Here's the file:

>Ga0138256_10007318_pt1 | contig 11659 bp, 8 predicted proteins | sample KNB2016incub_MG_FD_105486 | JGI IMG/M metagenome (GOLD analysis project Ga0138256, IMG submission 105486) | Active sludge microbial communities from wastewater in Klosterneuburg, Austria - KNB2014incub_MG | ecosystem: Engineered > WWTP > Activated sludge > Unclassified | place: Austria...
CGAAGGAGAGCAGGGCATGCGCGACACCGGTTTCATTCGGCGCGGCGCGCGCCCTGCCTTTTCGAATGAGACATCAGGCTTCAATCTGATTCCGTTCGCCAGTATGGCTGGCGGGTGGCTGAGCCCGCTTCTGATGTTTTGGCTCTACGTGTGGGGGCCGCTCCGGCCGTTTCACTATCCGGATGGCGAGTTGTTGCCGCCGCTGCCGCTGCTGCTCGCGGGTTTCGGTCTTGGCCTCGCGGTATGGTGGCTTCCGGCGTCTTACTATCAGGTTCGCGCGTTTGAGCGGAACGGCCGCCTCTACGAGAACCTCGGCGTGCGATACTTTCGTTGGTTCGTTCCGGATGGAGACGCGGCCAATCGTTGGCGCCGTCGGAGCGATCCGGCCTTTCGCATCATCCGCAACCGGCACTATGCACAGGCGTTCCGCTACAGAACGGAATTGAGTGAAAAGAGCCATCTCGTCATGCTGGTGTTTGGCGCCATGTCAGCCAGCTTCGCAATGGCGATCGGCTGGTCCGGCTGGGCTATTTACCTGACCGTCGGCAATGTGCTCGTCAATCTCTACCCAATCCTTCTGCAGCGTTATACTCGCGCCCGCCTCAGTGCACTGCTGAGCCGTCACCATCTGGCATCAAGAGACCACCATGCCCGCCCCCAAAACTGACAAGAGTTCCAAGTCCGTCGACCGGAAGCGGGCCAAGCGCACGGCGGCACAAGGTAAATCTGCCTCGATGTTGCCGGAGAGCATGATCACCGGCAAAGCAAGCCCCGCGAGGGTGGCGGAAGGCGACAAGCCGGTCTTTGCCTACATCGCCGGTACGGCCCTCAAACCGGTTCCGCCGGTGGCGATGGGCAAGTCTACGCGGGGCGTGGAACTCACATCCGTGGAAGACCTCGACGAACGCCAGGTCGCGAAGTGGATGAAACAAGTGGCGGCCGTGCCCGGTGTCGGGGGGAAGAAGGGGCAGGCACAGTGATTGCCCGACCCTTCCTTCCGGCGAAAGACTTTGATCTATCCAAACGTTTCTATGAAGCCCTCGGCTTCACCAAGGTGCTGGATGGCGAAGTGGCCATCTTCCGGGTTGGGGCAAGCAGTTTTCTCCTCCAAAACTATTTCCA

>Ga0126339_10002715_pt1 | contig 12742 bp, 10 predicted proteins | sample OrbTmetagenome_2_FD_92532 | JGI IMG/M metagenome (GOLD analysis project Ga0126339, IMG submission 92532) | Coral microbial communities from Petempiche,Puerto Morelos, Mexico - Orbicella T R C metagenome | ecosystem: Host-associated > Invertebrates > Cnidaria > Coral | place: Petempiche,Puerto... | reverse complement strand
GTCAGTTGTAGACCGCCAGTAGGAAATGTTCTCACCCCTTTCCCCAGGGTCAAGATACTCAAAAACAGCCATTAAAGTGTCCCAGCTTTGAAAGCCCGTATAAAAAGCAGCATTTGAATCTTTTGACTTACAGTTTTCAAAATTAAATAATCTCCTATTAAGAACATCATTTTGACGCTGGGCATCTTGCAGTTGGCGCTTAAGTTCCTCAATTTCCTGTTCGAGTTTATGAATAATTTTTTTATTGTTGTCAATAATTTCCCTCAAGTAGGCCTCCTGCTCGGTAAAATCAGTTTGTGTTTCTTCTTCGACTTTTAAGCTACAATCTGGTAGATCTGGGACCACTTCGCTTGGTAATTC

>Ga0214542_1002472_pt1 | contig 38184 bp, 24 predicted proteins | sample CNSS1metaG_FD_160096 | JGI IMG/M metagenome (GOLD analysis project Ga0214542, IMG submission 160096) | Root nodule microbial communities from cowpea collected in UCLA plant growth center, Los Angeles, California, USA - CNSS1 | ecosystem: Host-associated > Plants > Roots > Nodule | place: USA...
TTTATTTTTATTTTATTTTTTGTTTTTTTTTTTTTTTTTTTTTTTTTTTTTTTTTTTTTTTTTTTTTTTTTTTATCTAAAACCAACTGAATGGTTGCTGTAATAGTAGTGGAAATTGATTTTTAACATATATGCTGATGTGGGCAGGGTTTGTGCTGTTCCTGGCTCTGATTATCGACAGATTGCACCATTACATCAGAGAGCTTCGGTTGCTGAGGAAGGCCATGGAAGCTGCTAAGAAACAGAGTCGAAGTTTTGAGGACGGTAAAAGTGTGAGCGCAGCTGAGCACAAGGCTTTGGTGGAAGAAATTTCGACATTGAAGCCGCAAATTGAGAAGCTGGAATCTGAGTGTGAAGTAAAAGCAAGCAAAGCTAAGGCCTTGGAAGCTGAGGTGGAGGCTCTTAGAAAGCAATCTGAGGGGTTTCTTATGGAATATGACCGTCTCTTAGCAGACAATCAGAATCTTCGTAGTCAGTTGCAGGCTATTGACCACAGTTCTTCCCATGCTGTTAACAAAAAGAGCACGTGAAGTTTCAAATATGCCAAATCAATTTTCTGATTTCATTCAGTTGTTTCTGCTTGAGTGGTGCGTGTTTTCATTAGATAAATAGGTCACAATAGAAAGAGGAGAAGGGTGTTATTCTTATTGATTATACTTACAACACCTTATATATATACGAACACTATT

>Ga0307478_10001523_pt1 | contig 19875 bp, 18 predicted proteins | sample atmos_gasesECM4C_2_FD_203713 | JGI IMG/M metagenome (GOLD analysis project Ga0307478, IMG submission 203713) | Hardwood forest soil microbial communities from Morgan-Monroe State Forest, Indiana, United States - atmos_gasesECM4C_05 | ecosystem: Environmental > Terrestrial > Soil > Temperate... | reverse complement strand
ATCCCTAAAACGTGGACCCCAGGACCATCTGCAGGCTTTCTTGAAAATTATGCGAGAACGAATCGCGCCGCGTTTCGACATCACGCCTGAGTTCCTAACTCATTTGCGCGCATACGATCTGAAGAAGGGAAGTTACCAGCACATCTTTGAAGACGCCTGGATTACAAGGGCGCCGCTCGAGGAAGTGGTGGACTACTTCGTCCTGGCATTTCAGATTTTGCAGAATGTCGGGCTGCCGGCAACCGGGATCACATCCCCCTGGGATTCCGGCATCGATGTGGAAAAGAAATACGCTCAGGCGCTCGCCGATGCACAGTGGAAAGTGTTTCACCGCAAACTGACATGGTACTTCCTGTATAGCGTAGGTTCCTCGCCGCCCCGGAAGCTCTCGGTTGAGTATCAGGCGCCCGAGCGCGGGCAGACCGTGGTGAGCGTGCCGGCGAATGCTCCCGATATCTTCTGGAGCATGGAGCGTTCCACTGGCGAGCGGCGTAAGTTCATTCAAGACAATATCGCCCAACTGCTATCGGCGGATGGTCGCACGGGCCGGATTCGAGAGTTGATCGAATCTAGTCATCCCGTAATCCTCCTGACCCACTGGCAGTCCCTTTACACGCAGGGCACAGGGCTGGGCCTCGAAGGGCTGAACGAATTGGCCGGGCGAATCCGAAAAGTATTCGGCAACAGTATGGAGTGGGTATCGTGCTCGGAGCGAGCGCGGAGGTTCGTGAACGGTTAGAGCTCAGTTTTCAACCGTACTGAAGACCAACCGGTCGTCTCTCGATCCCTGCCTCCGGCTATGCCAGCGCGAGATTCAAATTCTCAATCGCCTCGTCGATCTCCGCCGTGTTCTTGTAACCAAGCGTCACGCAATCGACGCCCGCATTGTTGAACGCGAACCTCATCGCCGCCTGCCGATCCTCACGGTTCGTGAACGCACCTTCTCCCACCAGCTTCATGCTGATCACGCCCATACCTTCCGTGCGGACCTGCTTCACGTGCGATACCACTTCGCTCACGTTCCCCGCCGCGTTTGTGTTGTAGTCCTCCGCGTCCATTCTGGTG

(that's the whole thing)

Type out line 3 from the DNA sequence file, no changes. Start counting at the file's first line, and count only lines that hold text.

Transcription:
>Ga0126339_10002715_pt1 | contig 12742 bp, 10 predicted proteins | sample OrbTmetagenome_2_FD_92532 | JGI IMG/M metagenome (GOLD analysis project Ga0126339, IMG submission 92532) | Coral microbial communities from Petempiche,Puerto Morelos, Mexico - Orbicella T R C metagenome | ecosystem: Host-associated > Invertebrates > Cnidaria > Coral | place: Petempiche,Puerto... | reverse complement strand